Doctor of Philosophy
To detect and analyze molecular species of interest, analytical sciences and technologies exploit the variation in the chemical properties associated with the analytes. Techniques involving vibrational spectroscopy rely on the unique response observed when a molecule interacts with light. Although these methods can provide the specificity needed for detection, they are traditionally hindered by the need for large quantities of material, and long acquisition times. To minimize these issues, advancements in plasmon-enhanced techniques, such as surface-enhanced Raman spectroscopy (SERS) and surface-enhanced infrared absorption (SEIRA) are being made. Such techniques make use of the strong interaction between an optical field and a metallic nanostructure to locally enhance the electromagnetic field at the surface of the nanostructure. When a molecule of interest is adsorbed onto or located near the metal surface, it is possible to amplify the vibrational fingerprint needed for chemical differentiation. To achieve the amplification necessary for sensitive and ultra-sensitive analytical measurements, the optical properties of the nanostructures must be highly tuned.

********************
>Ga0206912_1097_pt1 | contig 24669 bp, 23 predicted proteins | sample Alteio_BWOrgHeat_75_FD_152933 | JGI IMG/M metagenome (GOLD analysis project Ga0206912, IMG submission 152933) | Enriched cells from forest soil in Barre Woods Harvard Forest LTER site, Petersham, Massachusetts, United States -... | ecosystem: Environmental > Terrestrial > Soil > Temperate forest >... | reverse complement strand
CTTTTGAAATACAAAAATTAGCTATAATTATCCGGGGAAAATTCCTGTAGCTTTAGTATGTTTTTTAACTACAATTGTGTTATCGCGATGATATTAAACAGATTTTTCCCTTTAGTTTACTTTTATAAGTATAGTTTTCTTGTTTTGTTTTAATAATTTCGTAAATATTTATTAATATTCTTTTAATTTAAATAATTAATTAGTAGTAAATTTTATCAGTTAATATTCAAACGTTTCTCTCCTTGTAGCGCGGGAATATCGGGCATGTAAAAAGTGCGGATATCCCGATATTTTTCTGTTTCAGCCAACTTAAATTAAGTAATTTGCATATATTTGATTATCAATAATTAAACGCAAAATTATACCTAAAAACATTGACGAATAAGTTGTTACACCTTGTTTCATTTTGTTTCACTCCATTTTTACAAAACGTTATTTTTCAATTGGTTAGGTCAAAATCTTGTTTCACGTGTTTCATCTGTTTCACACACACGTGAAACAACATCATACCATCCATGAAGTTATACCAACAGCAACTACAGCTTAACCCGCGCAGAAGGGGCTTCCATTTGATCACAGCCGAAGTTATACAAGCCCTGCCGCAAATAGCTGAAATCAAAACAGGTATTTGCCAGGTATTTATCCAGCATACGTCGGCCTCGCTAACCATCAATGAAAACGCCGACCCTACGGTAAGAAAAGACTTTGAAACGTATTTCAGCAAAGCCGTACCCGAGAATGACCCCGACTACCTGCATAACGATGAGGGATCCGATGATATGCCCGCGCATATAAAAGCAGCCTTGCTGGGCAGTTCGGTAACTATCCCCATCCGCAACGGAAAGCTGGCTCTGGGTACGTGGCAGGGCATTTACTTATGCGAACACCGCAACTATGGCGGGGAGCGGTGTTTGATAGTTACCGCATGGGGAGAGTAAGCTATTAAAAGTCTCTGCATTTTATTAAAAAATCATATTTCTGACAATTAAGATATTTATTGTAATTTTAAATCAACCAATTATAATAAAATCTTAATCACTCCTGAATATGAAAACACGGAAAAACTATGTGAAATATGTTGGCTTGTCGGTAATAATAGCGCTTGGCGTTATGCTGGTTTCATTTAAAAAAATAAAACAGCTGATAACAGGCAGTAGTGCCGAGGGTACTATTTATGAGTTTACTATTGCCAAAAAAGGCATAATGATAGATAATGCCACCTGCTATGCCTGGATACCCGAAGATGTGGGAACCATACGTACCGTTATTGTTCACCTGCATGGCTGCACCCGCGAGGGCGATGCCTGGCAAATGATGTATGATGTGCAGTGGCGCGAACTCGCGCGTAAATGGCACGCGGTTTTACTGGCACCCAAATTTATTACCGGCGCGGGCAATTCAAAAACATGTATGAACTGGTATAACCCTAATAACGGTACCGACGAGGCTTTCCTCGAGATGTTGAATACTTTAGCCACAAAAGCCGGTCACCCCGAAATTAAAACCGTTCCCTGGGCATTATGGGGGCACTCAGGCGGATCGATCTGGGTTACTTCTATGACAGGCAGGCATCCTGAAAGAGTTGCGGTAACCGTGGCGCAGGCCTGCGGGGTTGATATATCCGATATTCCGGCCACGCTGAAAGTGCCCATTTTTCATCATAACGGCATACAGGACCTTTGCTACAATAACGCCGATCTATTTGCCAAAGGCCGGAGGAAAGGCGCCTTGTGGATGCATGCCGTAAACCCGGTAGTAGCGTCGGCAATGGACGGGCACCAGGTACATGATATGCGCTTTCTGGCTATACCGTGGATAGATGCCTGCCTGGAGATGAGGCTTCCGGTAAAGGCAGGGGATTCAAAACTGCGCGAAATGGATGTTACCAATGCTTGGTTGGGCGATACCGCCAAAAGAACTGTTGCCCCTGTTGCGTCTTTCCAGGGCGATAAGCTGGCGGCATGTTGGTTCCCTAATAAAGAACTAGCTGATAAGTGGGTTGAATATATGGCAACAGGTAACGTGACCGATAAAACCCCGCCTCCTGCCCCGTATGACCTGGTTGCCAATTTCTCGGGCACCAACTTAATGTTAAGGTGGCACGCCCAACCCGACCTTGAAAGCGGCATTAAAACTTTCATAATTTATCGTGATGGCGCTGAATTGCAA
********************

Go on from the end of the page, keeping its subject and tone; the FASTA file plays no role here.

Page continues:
In this thesis, the rational design and fabrication of a variety of anisotropic gold nanostructures capable of probing molecular systems at the monolayer level is described. An emphasis is placed on fabricating nanostructures and platforms capable of supporting multiple plasmonic resonances that span the visible through mid-infrared spectral domains. Relying on advanced nanofabrication techniques, two-dimensional arrays of metallic nanostructures were inscribed onto a variety of substrates. Once prepared, the platforms are then rigorously analyzed both numerically and experimentally to determine their physical and optical properties. An emphasis is placed on developing means of tailoring the properties to specific optical processes. Once tuned, the compatibility of the structures and platforms towards the techniques of linear dichroism, SERS, SEIRA, and correlative SERS/SEIRA measurements are examined and evaluated. This thesis offers new insight into the development of plasmonic nanostructures that exhibit multiple optical resonances, and how to tailor these resonances to specific optical processes.
Wallace, Gregory Q., "Multiresonant Anisotropic Nanostructures for Plasmon-Mediated Spectroscopies" (2018). Electronic Thesis and Dissertation Repository. 5268.